DMSO is a solvent that I particularly like but has not been traditionally used in herbal medicine but then, it was only widely recognized after the 1960s brought to prominence by Stanley Jacobs. A Russian scientist first synthesized DMSO in 1866. This substance was colorless, had a garlic odor, felt oily and looked like mineral oil in the test tube, and left an aftertaste similar to clams. This early scientist found that DMSO was an excellent solvent, great degreaser, and anti-freeze. For the next 80 years, DMSO was pretty much forgotten. After WWII, chemists were showing renewed interest in it as a solvent. It was found that DMSO could protect biological tissue from the damages of freezing.What really brought DMSO to public recognition was Dr. Jacob's early work with it as a kidney organ protector in freezing. He obtained samples of DMSO from the Zellerbach Paper Company, since it is commonly collected as a by-product of the paper making industry. It is derived from lignin, the cement substance of trees. He found that DMSO had a drying effect on skin making it useful in burn therapy. He found that painting it on his skin; he could taste it within seconds. Further studies by Jacob showed that DMSO not only passed through the skin membranes without damaging the tissue, but it also could carry a large number of substances with it, into the body. For example, Penicillin can be dissolved in DMSO and carried into the body. DMSO was shown to relieve pain, reduce swelling, exhibit anti-bacteria properties, improve blood supply, soften scar tissue, enhance other medicate ons, act as a diuretic, and have muscle relaxant qualities.
The FDA has stubbornly refused to recognize DMSO for human use except in a few isolated pathologies. Veterinarians can use it on horses for various ailments, but they are the exception in the eyes of the FDA.DMSO is curious in that it has a freezing point of 68 degrees F. The pure forms of DMSO will freeze at that temperature, but with the addition of more and more water, DMSO's freezing point will be lowered. This is a good test to know how pure your DMSO is. If it does not freeze in two hours in the refrigerator, it probably is diluted with water.Also, note that DMSO is highly hygroscopic. It pulls water out of the air and out of body tissue (hence, its drying effect). DMSO and water have a very strong chemical bond. This is the mechanism of how it moves through the live tissues by bonding with the water molecules.The immune system is stimulated into higher effectiveness by DMSO, which allows macrophages to move around and through the tissues faster. DMSO diminishes allergic reactions.Many drugs dissolve in DMSO and retain their activity and properties while combined with DMSO. Often DMSO can strengthen and multiply the action of dissolved drugs. It has been found that many drugs can be used in smaller quantifies when applied in DMSO. As a penetrating carrier of drugs, DMSO is unsurpassed. It can easily carry pharmaceuticals to any part of the body in therapeutic dosages. It can penetrate endothelial coatings of the arterial walls, meninges of the brain, skin, mucous membranes, most all tissues. Intravenous and intramuscular injection of DMSO can pass it easily into the brain and spine. The blood/brain barrier is usually exempt to most drug therapy, not DMSO. It will pass through this impenetrable area. DMSO has been administered topically; injected under the skin, in the muscle and in the blood; given orally, intrathecally and by inhalation. I have used DMSO for a number of years as a menstruum for my herbal tinctures. It is the best replacement for ethanol that I can think of. Not only will it extract the medicinal properties from your herb, but it will produce a tincture that will very efficiently transport those medicinal properties through the skin and GI tract equal to, if not better than ethanol.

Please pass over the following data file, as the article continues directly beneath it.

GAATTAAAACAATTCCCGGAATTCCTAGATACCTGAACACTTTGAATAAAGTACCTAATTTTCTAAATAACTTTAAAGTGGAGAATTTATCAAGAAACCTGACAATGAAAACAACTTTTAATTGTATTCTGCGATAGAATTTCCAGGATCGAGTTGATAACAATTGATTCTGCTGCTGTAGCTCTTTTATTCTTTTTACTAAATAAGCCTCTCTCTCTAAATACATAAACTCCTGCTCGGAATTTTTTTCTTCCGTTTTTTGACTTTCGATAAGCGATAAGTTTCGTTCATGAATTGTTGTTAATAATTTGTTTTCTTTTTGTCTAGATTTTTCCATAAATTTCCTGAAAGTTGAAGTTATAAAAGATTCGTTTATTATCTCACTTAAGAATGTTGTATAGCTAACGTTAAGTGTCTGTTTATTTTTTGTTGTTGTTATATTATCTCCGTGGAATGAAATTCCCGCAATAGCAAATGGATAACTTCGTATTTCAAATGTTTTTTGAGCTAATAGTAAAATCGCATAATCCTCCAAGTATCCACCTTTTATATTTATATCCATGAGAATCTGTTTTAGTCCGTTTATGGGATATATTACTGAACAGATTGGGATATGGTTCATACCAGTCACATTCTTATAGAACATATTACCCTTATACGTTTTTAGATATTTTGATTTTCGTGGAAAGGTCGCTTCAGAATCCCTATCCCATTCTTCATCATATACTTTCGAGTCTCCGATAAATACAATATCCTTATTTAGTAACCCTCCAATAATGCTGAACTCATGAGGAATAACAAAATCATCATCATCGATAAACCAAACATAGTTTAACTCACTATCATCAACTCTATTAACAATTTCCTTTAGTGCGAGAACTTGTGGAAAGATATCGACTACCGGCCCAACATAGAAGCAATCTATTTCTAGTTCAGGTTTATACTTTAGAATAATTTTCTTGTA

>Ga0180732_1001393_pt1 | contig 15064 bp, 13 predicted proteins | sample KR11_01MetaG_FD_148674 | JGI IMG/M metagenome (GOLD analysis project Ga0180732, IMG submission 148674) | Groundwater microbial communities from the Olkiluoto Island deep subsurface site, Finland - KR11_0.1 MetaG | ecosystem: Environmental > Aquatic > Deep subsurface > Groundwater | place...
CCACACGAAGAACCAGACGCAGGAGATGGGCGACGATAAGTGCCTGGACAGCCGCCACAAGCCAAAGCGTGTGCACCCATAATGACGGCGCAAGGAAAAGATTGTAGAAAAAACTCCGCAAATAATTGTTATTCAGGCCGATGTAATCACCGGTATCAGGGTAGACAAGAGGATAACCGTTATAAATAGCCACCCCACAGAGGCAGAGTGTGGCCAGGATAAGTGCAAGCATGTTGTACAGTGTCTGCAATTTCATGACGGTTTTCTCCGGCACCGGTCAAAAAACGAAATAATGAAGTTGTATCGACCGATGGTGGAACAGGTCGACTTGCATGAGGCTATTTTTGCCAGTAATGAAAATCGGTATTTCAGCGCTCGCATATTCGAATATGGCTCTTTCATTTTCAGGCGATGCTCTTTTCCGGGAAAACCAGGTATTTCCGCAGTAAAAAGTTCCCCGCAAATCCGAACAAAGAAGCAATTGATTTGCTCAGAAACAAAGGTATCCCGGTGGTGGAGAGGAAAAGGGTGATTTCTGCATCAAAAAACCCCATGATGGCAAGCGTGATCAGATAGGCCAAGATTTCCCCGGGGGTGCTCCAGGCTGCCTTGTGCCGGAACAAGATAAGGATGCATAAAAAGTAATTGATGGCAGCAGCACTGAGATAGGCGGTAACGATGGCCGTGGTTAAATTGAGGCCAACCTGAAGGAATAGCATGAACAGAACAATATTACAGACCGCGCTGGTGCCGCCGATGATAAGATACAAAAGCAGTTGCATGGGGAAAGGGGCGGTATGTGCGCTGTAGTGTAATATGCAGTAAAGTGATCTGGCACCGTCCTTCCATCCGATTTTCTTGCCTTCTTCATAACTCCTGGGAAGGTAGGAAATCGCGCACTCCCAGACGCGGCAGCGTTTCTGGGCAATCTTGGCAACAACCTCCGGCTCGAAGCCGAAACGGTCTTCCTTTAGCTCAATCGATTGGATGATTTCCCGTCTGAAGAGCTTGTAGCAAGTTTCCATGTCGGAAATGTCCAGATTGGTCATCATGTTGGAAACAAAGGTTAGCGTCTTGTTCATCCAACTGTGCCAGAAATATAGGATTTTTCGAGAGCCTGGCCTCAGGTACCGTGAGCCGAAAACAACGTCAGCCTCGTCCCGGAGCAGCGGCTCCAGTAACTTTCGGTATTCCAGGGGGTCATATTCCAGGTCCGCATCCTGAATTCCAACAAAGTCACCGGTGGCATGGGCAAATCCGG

16 major therapeutic properties of DMSO:
1) It blocks pain by interrupting conduction of the small c-fibers, the nonmyelinated nerve fibers.
3) bacteriostatic, fungistatic, and virostatic,
4) transport therapeutic drugs across the membranes,
5) reduces platelet thrombi in blood vessels,
6) can reduce the workload on the heart,
7) tranquilizing properties,
8) enhances antifungal, antibacterial agents,
9) a vasodilator,
10) inhibits cholinesterase,
11) softens scar tissue,
12) scavenges hydroxyl free radicals,
13) stimulates immune system,
14) potent diuretic when administered IV,
15) stimulates interferon formation,
16) stimulates wound healing
So to summarize DMSO, it has all the characteristics of making a superb modern solvent not previously in the grasp of our ancient herbalists. It can be treated very similar to ethanol when making tinctures and herbal extracts and is beyond compare to all other formulations for topical skin applications.
Under construction, more to come!